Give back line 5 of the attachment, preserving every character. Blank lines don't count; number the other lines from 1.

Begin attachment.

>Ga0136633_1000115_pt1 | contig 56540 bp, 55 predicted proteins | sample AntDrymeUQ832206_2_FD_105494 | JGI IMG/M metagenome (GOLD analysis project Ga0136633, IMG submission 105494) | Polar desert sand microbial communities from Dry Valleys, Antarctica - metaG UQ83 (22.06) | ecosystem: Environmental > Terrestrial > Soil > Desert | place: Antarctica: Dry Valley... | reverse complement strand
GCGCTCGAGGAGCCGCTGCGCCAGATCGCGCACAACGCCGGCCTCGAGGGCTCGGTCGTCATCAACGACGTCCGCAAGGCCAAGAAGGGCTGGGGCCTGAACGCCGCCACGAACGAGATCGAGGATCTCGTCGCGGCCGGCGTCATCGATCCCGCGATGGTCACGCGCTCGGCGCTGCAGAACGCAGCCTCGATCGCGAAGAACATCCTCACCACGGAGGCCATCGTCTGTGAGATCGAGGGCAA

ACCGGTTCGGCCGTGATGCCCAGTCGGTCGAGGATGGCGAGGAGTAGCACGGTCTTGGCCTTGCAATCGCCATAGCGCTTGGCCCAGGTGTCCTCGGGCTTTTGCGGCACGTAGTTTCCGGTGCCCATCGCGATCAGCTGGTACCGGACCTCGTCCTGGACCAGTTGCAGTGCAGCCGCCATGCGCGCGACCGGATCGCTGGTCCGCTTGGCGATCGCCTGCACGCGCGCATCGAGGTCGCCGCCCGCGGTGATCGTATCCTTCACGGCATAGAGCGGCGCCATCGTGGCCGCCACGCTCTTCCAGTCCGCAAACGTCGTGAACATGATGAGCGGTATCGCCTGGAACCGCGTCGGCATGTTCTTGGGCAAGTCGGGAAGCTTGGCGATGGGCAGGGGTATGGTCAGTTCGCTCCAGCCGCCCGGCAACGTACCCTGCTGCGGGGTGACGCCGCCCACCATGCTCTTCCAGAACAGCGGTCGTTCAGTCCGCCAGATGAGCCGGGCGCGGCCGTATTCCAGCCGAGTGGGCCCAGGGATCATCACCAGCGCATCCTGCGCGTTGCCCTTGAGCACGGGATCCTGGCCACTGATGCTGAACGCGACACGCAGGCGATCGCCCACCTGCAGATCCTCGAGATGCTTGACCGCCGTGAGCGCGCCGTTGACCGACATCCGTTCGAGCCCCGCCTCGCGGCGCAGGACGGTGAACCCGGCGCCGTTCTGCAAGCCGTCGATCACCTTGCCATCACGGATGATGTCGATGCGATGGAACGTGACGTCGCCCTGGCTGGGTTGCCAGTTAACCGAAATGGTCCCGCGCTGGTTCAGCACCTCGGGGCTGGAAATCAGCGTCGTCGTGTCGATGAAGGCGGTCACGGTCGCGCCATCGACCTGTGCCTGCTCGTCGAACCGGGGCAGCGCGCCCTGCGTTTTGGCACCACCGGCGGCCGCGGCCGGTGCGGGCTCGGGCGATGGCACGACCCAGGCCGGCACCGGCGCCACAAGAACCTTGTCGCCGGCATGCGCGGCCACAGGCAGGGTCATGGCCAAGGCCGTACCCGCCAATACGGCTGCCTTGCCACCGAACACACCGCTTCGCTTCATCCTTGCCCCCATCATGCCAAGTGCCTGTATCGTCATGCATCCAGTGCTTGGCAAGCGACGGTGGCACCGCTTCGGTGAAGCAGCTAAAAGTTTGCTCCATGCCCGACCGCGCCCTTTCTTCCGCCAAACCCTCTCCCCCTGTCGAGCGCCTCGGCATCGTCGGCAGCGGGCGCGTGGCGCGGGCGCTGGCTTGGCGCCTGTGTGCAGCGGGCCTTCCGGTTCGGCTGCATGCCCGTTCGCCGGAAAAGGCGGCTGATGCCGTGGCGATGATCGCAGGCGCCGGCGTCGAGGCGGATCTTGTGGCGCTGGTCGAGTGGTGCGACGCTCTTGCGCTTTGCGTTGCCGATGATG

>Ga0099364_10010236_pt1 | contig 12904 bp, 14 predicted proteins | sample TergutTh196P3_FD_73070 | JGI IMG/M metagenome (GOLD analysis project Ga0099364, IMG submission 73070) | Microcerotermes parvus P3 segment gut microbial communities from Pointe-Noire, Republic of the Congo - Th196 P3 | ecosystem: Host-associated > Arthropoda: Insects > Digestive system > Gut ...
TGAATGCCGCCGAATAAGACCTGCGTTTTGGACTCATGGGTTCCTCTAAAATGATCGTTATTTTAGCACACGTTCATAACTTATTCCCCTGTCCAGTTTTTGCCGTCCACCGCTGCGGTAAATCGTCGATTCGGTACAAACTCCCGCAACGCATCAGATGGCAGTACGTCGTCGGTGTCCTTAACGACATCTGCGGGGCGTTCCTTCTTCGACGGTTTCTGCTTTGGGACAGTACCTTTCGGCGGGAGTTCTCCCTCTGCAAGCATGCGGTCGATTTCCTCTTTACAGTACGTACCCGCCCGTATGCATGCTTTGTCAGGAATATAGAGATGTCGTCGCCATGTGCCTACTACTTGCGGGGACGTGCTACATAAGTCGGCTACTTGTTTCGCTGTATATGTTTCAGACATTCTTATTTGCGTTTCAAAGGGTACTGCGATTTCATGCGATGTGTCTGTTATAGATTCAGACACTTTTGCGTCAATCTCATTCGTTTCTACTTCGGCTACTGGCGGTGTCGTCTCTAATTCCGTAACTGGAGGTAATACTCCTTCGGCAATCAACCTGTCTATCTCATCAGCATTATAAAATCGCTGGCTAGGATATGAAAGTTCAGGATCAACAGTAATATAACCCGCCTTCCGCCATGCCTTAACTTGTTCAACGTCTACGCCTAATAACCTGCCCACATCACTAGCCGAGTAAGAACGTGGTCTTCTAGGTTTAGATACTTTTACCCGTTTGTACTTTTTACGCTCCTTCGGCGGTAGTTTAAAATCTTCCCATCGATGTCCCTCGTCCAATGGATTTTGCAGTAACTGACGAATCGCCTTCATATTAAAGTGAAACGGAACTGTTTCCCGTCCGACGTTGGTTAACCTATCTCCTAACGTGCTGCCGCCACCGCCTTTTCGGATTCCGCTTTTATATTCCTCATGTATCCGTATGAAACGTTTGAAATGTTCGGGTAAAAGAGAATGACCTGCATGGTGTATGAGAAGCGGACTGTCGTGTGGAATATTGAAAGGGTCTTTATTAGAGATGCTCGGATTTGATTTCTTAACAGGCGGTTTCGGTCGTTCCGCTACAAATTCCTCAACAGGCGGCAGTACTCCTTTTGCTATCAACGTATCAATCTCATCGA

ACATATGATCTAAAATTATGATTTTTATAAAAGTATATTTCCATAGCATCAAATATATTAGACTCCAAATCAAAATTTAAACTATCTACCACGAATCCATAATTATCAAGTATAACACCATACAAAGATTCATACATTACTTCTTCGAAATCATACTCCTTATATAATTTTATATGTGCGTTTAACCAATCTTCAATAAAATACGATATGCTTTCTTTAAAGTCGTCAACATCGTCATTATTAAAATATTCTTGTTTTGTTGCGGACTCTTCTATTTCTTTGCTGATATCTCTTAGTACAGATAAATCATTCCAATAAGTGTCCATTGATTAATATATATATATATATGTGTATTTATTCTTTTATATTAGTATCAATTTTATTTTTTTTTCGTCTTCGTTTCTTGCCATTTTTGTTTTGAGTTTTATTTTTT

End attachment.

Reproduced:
TGAATGCCGCCGAATAAGACCTGCGTTTTGGACTCATGGGTTCCTCTAAAATGATCGTTATTTTAGCACACGTTCATAACTTATTCCCCTGTCCAGTTTTTGCCGTCCACCGCTGCGGTAAATCGTCGATTCGGTACAAACTCCCGCAACGCATCAGATGGCAGTACGTCGTCGGTGTCCTTAACGACATCTGCGGGGCGTTCCTTCTTCGACGGTTTCTGCTTTGGGACAGTACCTTTCGGCGGGAGTTCTCCCTCTGCAAGCATGCGGTCGATTTCCTCTTTACAGTACGTACCCGCCCGTATGCATGCTTTGTCAGGAATATAGAGATGTCGTCGCCATGTGCCTACTACTTGCGGGGACGTGCTACATAAGTCGGCTACTTGTTTCGCTGTATATGTTTCAGACATTCTTATTTGCGTTTCAAAGGGTACTGCGATTTCATGCGATGTGTCTGTTATAGATTCAGACACTTTTGCGTCAATCTCATTCGTTTCTACTTCGGCTACTGGCGGTGTCGTCTCTAATTCCGTAACTGGAGGTAATACTCCTTCGGCAATCAACCTGTCTATCTCATCAGCATTATAAAATCGCTGGCTAGGATATGAAAGTTCAGGATCAACAGTAATATAACCCGCCTTCCGCCATGCCTTAACTTGTTCAACGTCTACGCCTAATAACCTGCCCACATCACTAGCCGAGTAAGAACGTGGTCTTCTAGGTTTAGATACTTTTACCCGTTTGTACTTTTTACGCTCCTTCGGCGGTAGTTTAAAATCTTCCCATCGATGTCCCTCGTCCAATGGATTTTGCAGTAACTGACGAATCGCCTTCATATTAAAGTGAAACGGAACTGTTTCCCGTCCGACGTTGGTTAACCTATCTCCTAACGTGCTGCCGCCACCGCCTTTTCGGATTCCGCTTTTATATTCCTCATGTATCCGTATGAAACGTTTGAAATGTTCGGGTAAAAGAGAATGACCTGCATGGTGTATGAGAAGCGGACTGTCGTGTGGAATATTGAAAGGGTCTTTATTAGAGATGCTCGGATTTGATTTCTTAACAGGCGGTTTCGGTCGTTCCGCTACAAATTCCTCAACAGGCGGCAGTACTCCTTTTGCTATCAACGTATCAATCTCATCGA